Legal counsel can be expensive. For many small businesses, the occasional need to draft a legal document or obtain legal advice doesn’t merit full-time legal counsel. With limited funds, many small businesses are turning to the Internet for legal advice. But Googling your questions can be risky, especially if you don’t double-check your results. Several online legal sites are available, but how can you know which one to trust.
NextAdvisor is here to help. The site refers individuals and businesses to the best online services in a variety of categories. Below are the legal services NextAdvisor recommends for small businesses seeking legal advice.
- LegalZoom. If you have a radio or TV set, you’ve heard of LegalZoom. All that advertising is paying off. LegalZoom is one of the most popular online legal services available. Geared toward the legal novice, LegalZoom provides easy-to-understand paperwork for everything from forming an LLC to trademarking or patenting ideas. For just $29.99 a month, businesses can have real advice from legal counsel licensed in the state in which the business is located. But if you’re simply looking to obtain a trademark, you can get away with paying on a per-service basis with this site.
- RocketLawyer. RocketLawyer is based on monthly fees, so it’s designed for businesses that need ongoing legal services. It’s a little higher-priced than LegalZoom at $39.99 per month for business accounts but, according to NextAdvisor, the site has more forms and services than the others, so you may find it well worth it.
- CorpNet. Designed solely for businesses, CorpNet is standing by to help you fill out your paperwork to form an LLC or ask for a patent. Ready to incorporate your business? CorpNet has the forms for it. Packages begin at $49 plus applicable state fees.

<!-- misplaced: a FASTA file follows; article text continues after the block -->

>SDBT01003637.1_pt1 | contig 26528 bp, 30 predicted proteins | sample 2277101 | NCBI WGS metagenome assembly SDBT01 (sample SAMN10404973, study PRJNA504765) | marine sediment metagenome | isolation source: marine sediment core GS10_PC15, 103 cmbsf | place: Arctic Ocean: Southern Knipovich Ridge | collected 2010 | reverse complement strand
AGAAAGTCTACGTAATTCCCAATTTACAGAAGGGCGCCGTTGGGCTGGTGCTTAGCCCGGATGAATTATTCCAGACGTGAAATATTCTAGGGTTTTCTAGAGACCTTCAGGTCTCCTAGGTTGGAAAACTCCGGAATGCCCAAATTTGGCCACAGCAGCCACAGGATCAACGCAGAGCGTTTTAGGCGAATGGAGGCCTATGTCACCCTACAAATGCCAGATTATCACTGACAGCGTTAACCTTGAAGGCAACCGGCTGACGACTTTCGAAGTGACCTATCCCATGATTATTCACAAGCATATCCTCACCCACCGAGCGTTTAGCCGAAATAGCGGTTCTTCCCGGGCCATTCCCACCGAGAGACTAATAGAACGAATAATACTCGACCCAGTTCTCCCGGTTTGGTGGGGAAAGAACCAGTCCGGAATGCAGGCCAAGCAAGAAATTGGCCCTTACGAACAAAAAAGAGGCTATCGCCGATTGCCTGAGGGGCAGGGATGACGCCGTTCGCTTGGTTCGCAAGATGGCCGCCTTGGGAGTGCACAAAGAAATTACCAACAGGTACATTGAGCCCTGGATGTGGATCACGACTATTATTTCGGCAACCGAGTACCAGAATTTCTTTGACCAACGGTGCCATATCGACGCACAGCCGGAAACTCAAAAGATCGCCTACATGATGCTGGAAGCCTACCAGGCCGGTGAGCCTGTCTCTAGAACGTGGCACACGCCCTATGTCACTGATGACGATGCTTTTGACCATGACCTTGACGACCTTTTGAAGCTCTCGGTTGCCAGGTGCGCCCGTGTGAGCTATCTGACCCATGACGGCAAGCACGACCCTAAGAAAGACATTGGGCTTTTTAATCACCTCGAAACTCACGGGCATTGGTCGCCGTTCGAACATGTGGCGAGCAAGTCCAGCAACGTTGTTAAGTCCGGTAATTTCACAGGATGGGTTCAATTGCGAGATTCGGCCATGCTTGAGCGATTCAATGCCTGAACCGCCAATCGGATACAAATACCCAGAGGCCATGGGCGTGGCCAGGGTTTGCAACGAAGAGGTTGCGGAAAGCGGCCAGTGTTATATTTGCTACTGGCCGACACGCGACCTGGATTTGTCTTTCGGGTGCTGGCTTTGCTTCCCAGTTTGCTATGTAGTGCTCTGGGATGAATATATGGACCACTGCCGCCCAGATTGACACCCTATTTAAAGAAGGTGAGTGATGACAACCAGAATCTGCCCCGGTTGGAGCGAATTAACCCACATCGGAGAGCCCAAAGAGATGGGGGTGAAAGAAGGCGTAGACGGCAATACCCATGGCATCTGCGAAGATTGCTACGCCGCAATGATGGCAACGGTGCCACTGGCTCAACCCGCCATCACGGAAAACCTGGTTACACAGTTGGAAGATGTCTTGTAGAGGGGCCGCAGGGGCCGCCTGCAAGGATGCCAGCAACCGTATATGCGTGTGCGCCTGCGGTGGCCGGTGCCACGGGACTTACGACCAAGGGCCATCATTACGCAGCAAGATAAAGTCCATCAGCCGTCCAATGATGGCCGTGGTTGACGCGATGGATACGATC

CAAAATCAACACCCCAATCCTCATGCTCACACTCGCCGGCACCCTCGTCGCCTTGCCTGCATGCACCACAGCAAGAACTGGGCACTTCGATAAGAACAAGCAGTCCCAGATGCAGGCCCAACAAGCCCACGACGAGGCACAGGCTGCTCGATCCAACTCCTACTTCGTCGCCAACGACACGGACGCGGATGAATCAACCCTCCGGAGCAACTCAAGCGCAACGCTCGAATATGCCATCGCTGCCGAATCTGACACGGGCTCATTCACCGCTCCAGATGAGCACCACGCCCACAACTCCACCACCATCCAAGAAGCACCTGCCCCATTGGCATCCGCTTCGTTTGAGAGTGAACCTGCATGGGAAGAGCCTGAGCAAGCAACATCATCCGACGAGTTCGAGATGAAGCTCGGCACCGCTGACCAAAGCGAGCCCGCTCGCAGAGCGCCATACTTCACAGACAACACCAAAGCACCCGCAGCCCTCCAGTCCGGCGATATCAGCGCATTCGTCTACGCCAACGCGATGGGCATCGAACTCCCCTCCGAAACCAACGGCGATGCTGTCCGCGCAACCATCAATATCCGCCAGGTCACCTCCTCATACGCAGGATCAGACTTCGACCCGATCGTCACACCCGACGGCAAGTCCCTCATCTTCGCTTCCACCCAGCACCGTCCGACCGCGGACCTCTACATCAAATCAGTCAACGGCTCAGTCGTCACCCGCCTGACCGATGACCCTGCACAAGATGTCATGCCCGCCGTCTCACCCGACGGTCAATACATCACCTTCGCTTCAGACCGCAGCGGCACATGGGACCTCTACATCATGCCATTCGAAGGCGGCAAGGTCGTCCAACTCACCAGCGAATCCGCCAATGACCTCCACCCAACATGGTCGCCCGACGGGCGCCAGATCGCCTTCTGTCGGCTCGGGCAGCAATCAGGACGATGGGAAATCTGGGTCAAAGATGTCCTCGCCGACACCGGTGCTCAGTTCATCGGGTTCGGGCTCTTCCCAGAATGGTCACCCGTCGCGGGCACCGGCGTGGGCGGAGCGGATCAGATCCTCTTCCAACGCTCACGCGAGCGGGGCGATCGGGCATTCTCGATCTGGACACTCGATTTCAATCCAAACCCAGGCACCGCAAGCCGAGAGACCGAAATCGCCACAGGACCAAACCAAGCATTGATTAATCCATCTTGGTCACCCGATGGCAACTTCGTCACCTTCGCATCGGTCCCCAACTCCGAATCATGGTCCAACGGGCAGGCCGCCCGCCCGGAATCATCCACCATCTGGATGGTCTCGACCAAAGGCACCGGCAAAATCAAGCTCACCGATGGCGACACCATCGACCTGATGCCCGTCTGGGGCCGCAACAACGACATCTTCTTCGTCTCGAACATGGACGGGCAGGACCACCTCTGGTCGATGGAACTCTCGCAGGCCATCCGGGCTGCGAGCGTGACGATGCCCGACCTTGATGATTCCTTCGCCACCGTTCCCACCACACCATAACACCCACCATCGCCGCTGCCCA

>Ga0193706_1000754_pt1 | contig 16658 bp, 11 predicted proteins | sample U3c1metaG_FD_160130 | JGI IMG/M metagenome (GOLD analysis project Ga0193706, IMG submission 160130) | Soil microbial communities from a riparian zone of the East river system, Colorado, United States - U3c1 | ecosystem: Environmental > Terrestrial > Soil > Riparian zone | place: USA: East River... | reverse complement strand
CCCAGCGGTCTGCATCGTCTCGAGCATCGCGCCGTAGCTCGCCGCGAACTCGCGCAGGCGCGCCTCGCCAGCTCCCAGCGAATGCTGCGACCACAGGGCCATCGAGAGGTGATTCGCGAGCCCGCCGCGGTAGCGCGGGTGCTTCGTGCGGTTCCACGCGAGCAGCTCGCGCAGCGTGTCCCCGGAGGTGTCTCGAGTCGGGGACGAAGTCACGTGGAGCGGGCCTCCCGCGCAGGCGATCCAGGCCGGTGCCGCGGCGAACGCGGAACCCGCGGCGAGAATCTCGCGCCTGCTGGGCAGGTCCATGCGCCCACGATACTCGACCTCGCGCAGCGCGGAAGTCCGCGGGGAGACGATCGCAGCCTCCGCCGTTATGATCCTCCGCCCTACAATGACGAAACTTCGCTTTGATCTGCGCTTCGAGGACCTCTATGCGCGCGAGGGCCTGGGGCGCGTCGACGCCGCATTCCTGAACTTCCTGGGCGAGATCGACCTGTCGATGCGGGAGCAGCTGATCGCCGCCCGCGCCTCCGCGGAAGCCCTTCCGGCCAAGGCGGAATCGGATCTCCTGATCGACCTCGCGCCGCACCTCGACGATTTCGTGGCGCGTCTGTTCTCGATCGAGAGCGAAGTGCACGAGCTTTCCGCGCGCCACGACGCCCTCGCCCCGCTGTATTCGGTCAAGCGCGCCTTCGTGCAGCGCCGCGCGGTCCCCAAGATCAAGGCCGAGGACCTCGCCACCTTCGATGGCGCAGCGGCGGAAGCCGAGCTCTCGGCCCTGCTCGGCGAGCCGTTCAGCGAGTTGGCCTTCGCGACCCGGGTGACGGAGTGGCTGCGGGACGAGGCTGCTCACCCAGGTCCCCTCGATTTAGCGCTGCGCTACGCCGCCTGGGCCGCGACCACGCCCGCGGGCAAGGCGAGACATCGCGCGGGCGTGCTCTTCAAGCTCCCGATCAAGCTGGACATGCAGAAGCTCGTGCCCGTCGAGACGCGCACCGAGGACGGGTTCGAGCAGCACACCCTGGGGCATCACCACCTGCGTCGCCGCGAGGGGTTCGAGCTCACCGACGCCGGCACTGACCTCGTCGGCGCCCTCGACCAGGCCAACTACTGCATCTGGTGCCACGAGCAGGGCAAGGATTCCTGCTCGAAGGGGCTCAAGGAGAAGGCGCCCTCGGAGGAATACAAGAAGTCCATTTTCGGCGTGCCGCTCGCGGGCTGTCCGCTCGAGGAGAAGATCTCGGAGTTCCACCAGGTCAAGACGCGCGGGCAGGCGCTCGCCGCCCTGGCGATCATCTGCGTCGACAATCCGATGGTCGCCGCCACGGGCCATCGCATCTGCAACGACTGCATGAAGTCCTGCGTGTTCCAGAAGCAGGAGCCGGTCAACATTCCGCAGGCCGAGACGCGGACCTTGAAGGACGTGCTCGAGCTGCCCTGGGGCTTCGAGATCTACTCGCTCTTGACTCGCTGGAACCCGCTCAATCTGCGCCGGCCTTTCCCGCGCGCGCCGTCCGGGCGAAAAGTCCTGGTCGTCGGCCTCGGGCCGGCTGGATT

- U.S. Legal. This site is not for the newbie. It specializes in do-it-yourself forms for businesses and individuals. Nobody has as many forms as U.S. Legal, but unless you know what you’re looking for and what forms you need, you may get lost in the complicated interface and legalese. The site is rated lower than the others for its difficulty in use, as well as issues like charging extra fees to file forms.
So, after seeing all of this, you may wonder why bother paying legal counsel with all this online help. As TacticalIP’s Scott Nyman pointed out, these services provide no guarantee of the services you receive from them. Nyman quotes from LegalZoom’s terms of service.
“[LegalZoom provides] an automated software solution to individuals who choose to prepare their own legal documents,” LegalZoom writes. “At no time do we review your answers for legal sufficiency, draw legal conclusions, provide legal advice, or apply the law to the facts of your particular situation.” The site then goes on to say it is no substitute for the advice of an attorney.
Let those be your words of caution.